The Hardmoors 110 relay was a totally different day. I had leg one, Filey to Robin Hood’s Bay, as I wanted the race start to get used to that feeling again. Thinking that the front runners would be keeping a conservative pace with 24 hours of so of running in front of them, I set off at a good lick, aiming for an average of 6 miles an hour, a decent pace on a bumpy coastal path. It was a great morning, chatting with the other runners and not going too hard, just practicing using some new gels and trying to keep it comfortable. Although I didn’t manage to run all the way up the hill in Robin Hood’s Bay, I did make it there in a respectable 4.09. Another good run in the bag but one that felt much more civilised! As sleep deprivation practice, I also stayed up after we had finished the relay (we won in 20.38 – well done team Cavill Coaching of Hazel and Mark Marchant and Craig Harriman!) to join another of my athletes who was running the whole thing. I slept for about an hour, maybe less, in the car park at Captain Cook’s monument, then joined Joanne Fenwick from around 4am until 8am as part of her heroic effort. I’m pleased to say she completed too. This was useful for me as I was tired from the run that day and had forgotten what it felt like to be sleepy and keep moving too. It was great to be part of the weekend among friends and in a race environment where I felt very comfortable.

The third race in my trio was the most challenging. The Calderdale Way Ultra 28.5 covers half of the whole national trail, with a 50.5 mile race setting off earlier that morning. We started at 12pm, perfect as this is the same time that Endure 24 (The Big One) starts too. It was an opportunity to try eating something before the start and I made the right choice of a fancy vegan wrap which filled a hole but didn’t sit heavy or make me feel blecky when I started running. Having no idea of the route, we had put a GPX file on my watch and I held the route description in my hand. I asked around on the start line and a couple of people knew the course, so I thought I would try to stick with them for as long as possible. That went down the toilet when they turned out to be much quicker than me! First lady had also skipped on ahead and I decided I wasn’t going to see her again as she seemed very confident of the route. I did manage to tag along with one chap who lived in the area as we went through an awful town section, Brighouse I think, but then he pulled away from me on a hill. I was eating something every 30 minutes without fail and walking when I did, as I think this will be a good tactic for a 24 hour race. This meant that people would get away from me then I would catch them again. But this is where it all started to go wrong! I found myself on my own, passing some disgruntled 50 mile runners who had all been lost at some point. There was a town with a canal and a lock that confused me a lot, then a wood that was very pretty but appeared to have no bearing on my GPX or the route description. I decided that although West Yorkshire was lovely in parts, it was also evil. The hills were relentless with long climbs and long, steep descents. Jayson came to my rescue though and found me on his mountain bike. He had ridden from the end and joined me for the last 9 miles. This took the pressure off and stopped me dithering around at every corner, so I was finally able to get moving and appreciate the surroundings. West Yorkshire was indeed lovely, with its Wuthering Heights houses and well trodden footpaths. I started to enjoy myself more and finally made it back to Todmorden in 5.06 as 2nd lady and 4th overall, but with almost an extra mile on the clock!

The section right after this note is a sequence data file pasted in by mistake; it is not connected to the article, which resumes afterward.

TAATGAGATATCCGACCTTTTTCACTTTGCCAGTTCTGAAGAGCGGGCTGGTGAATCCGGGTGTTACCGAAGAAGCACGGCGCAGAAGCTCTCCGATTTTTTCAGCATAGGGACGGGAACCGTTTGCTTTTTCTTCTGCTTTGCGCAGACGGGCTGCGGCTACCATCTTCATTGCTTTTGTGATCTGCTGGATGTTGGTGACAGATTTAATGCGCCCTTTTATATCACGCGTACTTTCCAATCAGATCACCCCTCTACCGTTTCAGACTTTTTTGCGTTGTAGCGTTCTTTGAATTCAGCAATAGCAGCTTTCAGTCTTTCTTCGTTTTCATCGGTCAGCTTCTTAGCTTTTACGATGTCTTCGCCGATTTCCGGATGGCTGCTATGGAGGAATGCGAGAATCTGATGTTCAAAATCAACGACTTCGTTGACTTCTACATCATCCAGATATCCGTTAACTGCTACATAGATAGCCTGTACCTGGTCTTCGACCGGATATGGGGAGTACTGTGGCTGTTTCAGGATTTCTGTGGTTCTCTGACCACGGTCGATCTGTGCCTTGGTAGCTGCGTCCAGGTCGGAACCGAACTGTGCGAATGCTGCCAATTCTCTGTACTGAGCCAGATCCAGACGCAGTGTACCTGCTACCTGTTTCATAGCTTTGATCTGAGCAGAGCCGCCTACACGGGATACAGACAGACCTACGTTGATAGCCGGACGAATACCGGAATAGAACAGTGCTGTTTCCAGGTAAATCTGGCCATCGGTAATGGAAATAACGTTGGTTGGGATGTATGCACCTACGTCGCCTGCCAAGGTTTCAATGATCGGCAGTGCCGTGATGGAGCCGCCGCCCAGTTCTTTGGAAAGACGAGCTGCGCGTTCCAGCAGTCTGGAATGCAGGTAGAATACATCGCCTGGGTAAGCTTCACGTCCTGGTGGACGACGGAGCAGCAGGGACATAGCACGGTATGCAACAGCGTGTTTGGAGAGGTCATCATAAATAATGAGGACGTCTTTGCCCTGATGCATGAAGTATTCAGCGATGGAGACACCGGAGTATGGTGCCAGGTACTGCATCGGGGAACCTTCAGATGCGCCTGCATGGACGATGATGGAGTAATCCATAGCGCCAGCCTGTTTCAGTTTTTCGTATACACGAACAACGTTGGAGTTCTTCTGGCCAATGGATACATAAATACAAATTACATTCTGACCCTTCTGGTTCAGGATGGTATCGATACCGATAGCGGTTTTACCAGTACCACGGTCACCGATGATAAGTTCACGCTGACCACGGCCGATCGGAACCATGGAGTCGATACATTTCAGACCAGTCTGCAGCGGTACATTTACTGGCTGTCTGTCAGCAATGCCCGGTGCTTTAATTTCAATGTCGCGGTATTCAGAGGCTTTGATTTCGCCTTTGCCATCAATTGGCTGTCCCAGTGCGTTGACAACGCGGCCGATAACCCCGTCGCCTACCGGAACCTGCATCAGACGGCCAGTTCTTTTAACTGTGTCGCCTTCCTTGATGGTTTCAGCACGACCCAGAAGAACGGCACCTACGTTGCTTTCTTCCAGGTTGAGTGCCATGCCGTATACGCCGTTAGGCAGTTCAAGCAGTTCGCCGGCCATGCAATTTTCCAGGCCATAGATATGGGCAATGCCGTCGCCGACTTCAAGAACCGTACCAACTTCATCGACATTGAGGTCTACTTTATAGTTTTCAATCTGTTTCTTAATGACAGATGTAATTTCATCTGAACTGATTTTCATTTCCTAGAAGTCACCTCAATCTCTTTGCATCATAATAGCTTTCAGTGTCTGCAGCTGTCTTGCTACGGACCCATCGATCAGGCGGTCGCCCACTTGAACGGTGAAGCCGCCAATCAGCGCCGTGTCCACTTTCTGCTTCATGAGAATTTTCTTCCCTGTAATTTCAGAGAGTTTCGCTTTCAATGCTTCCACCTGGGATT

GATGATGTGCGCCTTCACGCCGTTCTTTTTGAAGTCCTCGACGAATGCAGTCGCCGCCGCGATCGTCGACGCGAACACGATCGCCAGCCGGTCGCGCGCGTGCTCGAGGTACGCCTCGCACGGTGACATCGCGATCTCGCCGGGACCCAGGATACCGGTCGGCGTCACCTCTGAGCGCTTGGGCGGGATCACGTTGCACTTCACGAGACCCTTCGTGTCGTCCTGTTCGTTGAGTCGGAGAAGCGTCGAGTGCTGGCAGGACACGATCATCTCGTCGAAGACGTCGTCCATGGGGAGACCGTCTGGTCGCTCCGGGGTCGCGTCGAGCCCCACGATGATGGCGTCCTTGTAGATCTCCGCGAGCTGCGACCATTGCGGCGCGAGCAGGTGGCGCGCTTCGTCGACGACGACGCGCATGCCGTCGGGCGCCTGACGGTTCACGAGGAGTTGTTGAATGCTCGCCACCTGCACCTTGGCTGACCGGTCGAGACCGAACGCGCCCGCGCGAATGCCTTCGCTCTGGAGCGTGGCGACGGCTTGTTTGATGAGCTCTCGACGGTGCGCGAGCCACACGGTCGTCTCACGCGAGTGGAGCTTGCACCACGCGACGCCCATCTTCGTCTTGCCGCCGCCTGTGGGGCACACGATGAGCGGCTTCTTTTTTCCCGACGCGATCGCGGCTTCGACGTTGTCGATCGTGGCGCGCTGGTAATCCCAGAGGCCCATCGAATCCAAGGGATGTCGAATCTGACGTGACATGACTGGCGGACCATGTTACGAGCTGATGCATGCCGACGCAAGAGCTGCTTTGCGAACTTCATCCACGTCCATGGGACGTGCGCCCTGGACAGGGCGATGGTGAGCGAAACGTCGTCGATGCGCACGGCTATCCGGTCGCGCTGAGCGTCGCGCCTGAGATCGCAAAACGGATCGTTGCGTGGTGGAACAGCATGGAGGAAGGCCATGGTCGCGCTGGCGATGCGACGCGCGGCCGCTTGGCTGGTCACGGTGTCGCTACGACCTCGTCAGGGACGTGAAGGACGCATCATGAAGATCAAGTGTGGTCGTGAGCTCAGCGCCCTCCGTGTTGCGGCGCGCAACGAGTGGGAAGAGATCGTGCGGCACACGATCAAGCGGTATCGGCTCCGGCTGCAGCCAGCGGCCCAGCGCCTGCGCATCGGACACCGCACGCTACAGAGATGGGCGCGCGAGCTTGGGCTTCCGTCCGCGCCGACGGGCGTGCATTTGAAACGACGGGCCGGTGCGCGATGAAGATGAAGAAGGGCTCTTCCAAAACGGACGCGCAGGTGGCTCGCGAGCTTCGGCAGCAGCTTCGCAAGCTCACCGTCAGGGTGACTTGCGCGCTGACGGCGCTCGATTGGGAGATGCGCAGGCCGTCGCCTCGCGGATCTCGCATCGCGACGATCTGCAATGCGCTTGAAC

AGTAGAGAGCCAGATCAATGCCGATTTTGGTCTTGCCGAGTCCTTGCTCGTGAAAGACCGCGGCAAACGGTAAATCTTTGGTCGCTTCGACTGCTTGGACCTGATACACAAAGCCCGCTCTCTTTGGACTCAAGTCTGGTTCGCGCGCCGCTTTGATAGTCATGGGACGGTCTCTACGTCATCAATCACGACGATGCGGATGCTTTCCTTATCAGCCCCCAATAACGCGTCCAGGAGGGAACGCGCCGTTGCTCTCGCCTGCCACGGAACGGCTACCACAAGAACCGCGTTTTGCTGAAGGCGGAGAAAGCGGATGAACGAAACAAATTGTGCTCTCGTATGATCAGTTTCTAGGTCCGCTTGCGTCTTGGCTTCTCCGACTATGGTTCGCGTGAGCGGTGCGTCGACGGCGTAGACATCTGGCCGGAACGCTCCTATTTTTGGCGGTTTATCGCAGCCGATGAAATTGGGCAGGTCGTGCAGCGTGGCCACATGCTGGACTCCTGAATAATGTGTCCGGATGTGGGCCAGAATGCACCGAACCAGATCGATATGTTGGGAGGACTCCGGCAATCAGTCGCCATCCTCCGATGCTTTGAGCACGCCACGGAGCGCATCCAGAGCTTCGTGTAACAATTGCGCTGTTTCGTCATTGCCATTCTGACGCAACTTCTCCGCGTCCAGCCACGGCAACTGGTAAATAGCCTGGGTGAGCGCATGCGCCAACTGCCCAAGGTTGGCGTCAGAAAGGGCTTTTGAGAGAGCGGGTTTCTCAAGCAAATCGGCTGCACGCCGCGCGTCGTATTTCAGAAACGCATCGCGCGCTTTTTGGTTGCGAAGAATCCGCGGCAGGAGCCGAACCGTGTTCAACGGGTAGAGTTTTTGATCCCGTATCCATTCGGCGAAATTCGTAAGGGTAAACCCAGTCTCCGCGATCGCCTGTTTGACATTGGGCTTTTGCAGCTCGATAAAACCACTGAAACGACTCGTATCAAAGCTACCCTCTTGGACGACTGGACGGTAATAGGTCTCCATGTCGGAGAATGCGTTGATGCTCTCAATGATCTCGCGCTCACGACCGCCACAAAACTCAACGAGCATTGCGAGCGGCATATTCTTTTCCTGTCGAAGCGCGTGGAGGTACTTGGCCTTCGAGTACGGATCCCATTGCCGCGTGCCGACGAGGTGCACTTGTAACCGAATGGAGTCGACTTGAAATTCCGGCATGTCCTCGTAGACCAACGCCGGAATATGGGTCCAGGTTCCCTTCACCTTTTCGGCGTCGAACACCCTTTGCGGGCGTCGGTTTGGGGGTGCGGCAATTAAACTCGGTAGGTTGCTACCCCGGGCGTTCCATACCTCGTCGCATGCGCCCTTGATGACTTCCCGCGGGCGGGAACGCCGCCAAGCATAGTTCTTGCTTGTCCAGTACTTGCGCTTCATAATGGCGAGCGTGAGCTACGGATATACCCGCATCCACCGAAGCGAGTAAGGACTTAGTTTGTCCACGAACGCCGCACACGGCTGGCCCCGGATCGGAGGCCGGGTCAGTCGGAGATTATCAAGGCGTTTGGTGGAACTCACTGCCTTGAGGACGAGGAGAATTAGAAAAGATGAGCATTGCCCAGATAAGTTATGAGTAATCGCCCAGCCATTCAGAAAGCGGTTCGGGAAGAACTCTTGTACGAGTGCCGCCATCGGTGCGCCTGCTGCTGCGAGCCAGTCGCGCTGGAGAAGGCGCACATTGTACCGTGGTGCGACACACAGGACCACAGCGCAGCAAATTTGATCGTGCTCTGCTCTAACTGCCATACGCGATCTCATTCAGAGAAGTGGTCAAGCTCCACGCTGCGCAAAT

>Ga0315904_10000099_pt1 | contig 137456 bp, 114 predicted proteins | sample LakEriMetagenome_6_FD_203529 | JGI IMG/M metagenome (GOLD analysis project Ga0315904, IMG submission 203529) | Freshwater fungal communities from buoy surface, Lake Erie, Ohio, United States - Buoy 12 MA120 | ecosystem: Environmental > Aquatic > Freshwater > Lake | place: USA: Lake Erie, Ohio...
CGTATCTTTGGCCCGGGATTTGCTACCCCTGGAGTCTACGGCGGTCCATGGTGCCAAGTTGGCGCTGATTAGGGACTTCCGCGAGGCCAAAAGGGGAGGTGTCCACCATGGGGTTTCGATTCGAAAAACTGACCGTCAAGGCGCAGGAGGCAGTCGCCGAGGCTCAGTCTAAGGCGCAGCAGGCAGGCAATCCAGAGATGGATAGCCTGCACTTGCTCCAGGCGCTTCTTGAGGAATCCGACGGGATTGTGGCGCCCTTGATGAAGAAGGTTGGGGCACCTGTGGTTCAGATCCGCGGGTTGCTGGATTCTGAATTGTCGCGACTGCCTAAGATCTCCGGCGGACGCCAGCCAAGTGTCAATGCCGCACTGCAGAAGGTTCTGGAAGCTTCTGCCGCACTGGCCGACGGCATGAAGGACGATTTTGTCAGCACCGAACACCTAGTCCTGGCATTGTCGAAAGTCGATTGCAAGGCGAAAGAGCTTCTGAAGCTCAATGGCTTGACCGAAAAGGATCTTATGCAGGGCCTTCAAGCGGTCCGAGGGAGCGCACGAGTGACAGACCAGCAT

Doing these races so close together has given me more confidence that I can still do it. Going into them thinking about them as training has also been helpful. Expecting great things from every race you do is inevitably going to lead to disappointment but not racing because you don’t want to face disappointment is not going to get you anywhere either. Are there things that I could have done to improve those performances? Of course. Was I training to win a half marathon, a 100 mile race or a race I had no knowledge of? Of course not! Using races is a great way of practicing race day rituals, fuelling, hydration and nerves that you can never replicate on a normal training run. Plus, you usually get some kind of swag! I have a t-shirt that I think sums this up perfectly: Practice religiously; commit ferociously; fail willingly; repeat.


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Return to rootsJust one day. Just one lap. Just one step. Just keep moving.